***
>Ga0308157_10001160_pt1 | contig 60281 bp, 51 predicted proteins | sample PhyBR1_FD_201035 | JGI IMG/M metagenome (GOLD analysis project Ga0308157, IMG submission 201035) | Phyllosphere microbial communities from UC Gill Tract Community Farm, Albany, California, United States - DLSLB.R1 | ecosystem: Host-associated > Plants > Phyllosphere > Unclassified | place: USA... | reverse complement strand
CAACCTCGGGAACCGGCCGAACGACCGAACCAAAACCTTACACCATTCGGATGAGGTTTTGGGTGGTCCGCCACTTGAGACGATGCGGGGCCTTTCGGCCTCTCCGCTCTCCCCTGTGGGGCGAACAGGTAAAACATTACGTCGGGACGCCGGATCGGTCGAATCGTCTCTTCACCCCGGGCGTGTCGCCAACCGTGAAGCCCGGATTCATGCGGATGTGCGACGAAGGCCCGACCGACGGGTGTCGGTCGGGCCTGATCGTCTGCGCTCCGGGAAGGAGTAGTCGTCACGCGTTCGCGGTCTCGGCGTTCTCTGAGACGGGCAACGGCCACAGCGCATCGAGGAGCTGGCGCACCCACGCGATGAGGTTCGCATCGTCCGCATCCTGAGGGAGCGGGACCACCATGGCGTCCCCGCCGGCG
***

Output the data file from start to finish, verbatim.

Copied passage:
>Ga0308157_10001160_pt1 | contig 60281 bp, 51 predicted proteins | sample PhyBR1_FD_201035 | JGI IMG/M metagenome (GOLD analysis project Ga0308157, IMG submission 201035) | Phyllosphere microbial communities from UC Gill Tract Community Farm, Albany, California, United States - DLSLB.R1 | ecosystem: Host-associated > Plants > Phyllosphere > Unclassified | place: USA... | reverse complement strand
CAACCTCGGGAACCGGCCGAACGACCGAACCAAAACCTTACACCATTCGGATGAGGTTTTGGGTGGTCCGCCACTTGAGACGATGCGGGGCCTTTCGGCCTCTCCGCTCTCCCCTGTGGGGCGAACAGGTAAAACATTACGTCGGGACGCCGGATCGGTCGAATCGTCTCTTCACCCCGGGCGTGTCGCCAACCGTGAAGCCCGGATTCATGCGGATGTGCGACGAAGGCCCGACCGACGGGTGTCGGTCGGGCCTGATCGTCTGCGCTCCGGGAAGGAGTAGTCGTCACGCGTTCGCGGTCTCGGCGTTCTCTGAGACGGGCAACGGCCACAGCGCATCGAGGAGCTGGCGCACCCACGCGATGAGGTTCGCATCGTCCGCATCCTGAGGGAGCGGGACCACCATGGCGTCCCCGCCGGCG